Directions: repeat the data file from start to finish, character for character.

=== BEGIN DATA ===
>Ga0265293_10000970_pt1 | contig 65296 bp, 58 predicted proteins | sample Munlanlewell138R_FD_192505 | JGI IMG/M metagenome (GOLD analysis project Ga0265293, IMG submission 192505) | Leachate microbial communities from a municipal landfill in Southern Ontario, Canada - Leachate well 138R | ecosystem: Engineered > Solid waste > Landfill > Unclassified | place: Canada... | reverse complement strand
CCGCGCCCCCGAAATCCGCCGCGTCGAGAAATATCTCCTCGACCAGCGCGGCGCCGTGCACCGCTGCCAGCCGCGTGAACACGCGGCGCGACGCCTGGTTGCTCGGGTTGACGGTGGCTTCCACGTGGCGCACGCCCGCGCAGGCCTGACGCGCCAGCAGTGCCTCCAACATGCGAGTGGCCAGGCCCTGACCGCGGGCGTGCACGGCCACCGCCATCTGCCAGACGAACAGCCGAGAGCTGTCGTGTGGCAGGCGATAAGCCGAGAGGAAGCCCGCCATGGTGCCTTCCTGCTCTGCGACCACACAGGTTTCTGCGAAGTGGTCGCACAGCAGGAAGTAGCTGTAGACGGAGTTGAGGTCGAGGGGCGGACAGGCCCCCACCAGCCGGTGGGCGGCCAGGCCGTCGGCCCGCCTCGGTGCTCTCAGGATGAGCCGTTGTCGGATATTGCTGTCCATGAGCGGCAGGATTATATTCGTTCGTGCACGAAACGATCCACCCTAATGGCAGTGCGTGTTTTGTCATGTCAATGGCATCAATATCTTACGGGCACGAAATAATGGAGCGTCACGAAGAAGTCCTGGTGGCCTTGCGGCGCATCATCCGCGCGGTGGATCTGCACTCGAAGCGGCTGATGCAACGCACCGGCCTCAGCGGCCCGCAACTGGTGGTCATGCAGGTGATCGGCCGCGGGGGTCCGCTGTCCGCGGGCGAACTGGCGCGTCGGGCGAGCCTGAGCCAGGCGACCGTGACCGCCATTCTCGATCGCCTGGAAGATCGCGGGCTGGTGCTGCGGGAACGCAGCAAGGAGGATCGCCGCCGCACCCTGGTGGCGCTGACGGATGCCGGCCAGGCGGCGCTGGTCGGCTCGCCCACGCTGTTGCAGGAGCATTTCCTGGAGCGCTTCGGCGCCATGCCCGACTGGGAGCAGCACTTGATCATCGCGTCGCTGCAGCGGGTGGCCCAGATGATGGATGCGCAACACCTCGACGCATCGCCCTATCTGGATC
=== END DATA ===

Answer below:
>Ga0265293_10000970_pt1 | contig 65296 bp, 58 predicted proteins | sample Munlanlewell138R_FD_192505 | JGI IMG/M metagenome (GOLD analysis project Ga0265293, IMG submission 192505) | Leachate microbial communities from a municipal landfill in Southern Ontario, Canada - Leachate well 138R | ecosystem: Engineered > Solid waste > Landfill > Unclassified | place: Canada... | reverse complement strand
CCGCGCCCCCGAAATCCGCCGCGTCGAGAAATATCTCCTCGACCAGCGCGGCGCCGTGCACCGCTGCCAGCCGCGTGAACACGCGGCGCGACGCCTGGTTGCTCGGGTTGACGGTGGCTTCCACGTGGCGCACGCCCGCGCAGGCCTGACGCGCCAGCAGTGCCTCCAACATGCGAGTGGCCAGGCCCTGACCGCGGGCGTGCACGGCCACCGCCATCTGCCAGACGAACAGCCGAGAGCTGTCGTGTGGCAGGCGATAAGCCGAGAGGAAGCCCGCCATGGTGCCTTCCTGCTCTGCGACCACACAGGTTTCTGCGAAGTGGTCGCACAGCAGGAAGTAGCTGTAGACGGAGTTGAGGTCGAGGGGCGGACAGGCCCCCACCAGCCGGTGGGCGGCCAGGCCGTCGGCCCGCCTCGGTGCTCTCAGGATGAGCCGTTGTCGGATATTGCTGTCCATGAGCGGCAGGATTATATTCGTTCGTGCACGAAACGATCCACCCTAATGGCAGTGCGTGTTTTGTCATGTCAATGGCATCAATATCTTACGGGCACGAAATAATGGAGCGTCACGAAGAAGTCCTGGTGGCCTTGCGGCGCATCATCCGCGCGGTGGATCTGCACTCGAAGCGGCTGATGCAACGCACCGGCCTCAGCGGCCCGCAACTGGTGGTCATGCAGGTGATCGGCCGCGGGGGTCCGCTGTCCGCGGGCGAACTGGCGCGTCGGGCGAGCCTGAGCCAGGCGACCGTGACCGCCATTCTCGATCGCCTGGAAGATCGCGGGCTGGTGCTGCGGGAACGCAGCAAGGAGGATCGCCGCCGCACCCTGGTGGCGCTGACGGATGCCGGCCAGGCGGCGCTGGTCGGCTCGCCCACGCTGTTGCAGGAGCATTTCCTGGAGCGCTTCGGCGCCATGCCCGACTGGGAGCAGCACTTGATCATCGCGTCGCTGCAGCGGGTGGCCCAGATGATGGATGCGCAACACCTCGACGCATCGCCCTATCTGGATC